yes...whats bad about America is that they have their ways of making other countries or other places' things taste SO different and mislead many people on how the originals taste. I use to hate fruit cake because i had horrible ones but ever since I had one made by french chefs...I was in love, so I never say something is bad until I taste it...plus its funny how people just say something taste bad just by looking and reading about it. hahaha




Right on. I'm always amazed when I see comments made about an unfamiliar food or recipe as being gross, awful, doesn't look tasty etc. The only way a recipe or food can be judged as being tasty or "gross" would be to try it.

People the world over have different traditions, they eat different foods than we do. Some of them make fruitcakes covered in marzipan, fondant, or royal icing for weddings instead of North American style cakes covered in buttercream, because its thier tradition. Why do some of us have such a need to mock that difference by saying its gross or awful?

Occther Posted 30 Apr 2011 , 12:09pm

Count me in as another fruit cake fan. But am not as fond of brandy. Of course, one could always make some substitutions.

teezed Posted 30 Apr 2011 , 12:47pm

I live in West Africa and over here, fruit cake is considered the only(or most appropriate) cake for weddings, Only people on a serious budget would go for other options ....
I happen to be a fruit cake fan too and I think the recipe looks promising, icon_biggrin.gif

teezed Posted 30 Apr 2011 , 12:48pm

I live in West Africa and over here, fruit cake is considered the only(or most appropriate) cake for weddings, Only people on a serious budget would go for other options ....
I happen to be a fruit cake fan too and I think the recipe looks promising, icon_biggrin.gif

artscallion Posted 30 Apr 2011 , 1:13pm

I love a good fruitcake. I'll definitely try this recipe.
Agree that the Americanized versions of other countries' foods can be misleading. The stuff you get in a Chinese restaurant is far from what folks actually eat in China. It's our version of it...deep fried and swimming in sugar syrup and fruit. Conversely, in China, they have adapted their McDonalds' American food to better suit their tastes...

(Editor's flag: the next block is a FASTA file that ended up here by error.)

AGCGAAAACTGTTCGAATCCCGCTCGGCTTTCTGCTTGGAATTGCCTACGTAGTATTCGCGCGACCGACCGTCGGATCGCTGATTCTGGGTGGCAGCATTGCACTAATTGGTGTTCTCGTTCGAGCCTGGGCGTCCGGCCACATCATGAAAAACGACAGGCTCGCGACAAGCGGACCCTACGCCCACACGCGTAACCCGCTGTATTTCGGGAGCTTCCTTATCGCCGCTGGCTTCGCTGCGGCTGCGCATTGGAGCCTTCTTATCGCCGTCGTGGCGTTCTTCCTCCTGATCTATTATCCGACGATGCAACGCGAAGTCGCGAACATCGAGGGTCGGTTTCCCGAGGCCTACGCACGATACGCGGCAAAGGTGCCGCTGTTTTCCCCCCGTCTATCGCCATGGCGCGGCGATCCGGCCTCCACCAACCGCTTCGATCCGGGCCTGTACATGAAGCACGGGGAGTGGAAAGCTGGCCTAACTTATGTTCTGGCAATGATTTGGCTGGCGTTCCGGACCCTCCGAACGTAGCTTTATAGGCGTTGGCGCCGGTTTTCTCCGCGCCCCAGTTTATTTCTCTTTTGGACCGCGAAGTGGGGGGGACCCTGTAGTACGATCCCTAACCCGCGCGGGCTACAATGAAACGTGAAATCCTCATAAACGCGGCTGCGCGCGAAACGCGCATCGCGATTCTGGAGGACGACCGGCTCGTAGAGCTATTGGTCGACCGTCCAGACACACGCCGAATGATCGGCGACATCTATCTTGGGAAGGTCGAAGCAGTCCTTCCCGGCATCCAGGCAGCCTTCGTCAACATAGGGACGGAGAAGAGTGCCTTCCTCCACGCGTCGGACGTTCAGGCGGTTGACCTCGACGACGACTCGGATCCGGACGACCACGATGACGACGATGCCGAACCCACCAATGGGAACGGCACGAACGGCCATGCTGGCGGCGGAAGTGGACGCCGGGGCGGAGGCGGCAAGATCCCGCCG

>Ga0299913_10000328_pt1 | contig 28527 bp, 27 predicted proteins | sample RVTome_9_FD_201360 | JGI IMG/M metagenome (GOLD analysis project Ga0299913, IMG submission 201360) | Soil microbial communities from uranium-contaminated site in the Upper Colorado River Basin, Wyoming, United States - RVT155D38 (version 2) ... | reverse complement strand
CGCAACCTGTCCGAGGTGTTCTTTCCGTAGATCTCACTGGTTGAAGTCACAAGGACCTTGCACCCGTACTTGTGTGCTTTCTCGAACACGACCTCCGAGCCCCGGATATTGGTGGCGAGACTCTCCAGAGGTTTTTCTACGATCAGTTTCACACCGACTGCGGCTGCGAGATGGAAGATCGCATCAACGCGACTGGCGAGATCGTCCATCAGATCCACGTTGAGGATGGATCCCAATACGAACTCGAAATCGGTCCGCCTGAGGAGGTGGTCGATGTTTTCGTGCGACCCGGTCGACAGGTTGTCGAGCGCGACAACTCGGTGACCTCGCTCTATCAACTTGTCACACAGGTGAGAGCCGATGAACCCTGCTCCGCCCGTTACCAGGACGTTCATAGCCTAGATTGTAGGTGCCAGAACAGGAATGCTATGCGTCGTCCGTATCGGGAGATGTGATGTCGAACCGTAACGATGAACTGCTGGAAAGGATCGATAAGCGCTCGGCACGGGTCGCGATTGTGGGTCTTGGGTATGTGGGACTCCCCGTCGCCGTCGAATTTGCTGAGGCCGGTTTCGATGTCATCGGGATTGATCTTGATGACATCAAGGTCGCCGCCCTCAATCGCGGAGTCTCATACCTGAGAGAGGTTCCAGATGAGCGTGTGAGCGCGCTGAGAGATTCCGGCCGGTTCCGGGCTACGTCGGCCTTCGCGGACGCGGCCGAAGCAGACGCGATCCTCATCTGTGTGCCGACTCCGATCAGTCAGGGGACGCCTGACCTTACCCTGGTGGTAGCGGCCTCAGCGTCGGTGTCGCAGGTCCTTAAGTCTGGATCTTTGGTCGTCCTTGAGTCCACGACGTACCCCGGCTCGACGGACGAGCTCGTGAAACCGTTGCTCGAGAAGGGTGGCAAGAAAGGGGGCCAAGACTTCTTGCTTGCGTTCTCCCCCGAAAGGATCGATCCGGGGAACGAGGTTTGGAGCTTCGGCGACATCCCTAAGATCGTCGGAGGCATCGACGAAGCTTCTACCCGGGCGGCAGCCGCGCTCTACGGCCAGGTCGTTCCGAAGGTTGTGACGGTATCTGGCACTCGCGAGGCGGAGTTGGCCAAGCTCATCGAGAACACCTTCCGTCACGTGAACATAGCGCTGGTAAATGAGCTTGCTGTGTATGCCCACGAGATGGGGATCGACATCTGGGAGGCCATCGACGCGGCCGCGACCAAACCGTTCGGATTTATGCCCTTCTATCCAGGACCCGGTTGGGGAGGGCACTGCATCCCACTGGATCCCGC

http://www.weirdasianews.com/2010/03/23/blank-interesting-menu-items-mcdonalds-asia/

warchild Posted 30 Apr 2011 , 1:28pm
Quote:
Originally Posted by Occther

Count me in as another fruit cake fan. But am not as fond of brandy. Of course, one could always make some substitutions.




Jamaican rum is a good sub if you're a fan of dark rum. I've been making a Jamaican Black Fruit Cake for my Christmas goodie gift packages since finding the recipe on the NYT website. I ended up buying the cookbook they got the recipe from too. The Black cake recipe has a fair amount of liquor in it, 3 1/2 cups total, so you'd have to be a fan of liquor in fruit cakes to appreciate the taste. I use a mixture of Jamaican rum, brandy, and Chambord (raspberry liqueur) and I leave the fruits soaking in the liquor mixture for two months before making the cakes.

Heres the link to the NYTs article on Jamaican Black Cake. You might like to give it a go if you're a fan of fruitcakes.

http://query.nytimes.com/gst/fullpage.html?res=9D06E4DE163DF93AA25751C1A9619C8B63&pagewanted=2

mcdonald Posted 30 Apr 2011 , 1:45pm

now that recipe sounds interesting... never tried a fruit cake but might have to explore!! Thanks for sharing

LNW Posted 30 Apr 2011 , 2:17pm

That's very neat she puts out all the instructions and everything to make the cake.

MaBakes Posted 30 Apr 2011 , 3:47pm

Fruit cake was always made for the groom's cake in Canada. (At least in eastern Canada) It has been only in recent years that it has taken a swing away to chocolates or fudge. Now I see some are requesting 3D cakes geared to the groom's hobby. Losing our British roots I guess! icon_cry.gif

Nwbi Posted 30 Apr 2011 , 4:11pm

The Jamaican Black Cake sounds delicious but it looks like too much work and expense for me, as does the Royal Wedding Cake recipe. I usually just buy fruit cake or hope someone passes one on to me at Christmas.

warchild Posted 30 Apr 2011 , 4:31pm
Quote:
Originally Posted by MaBakes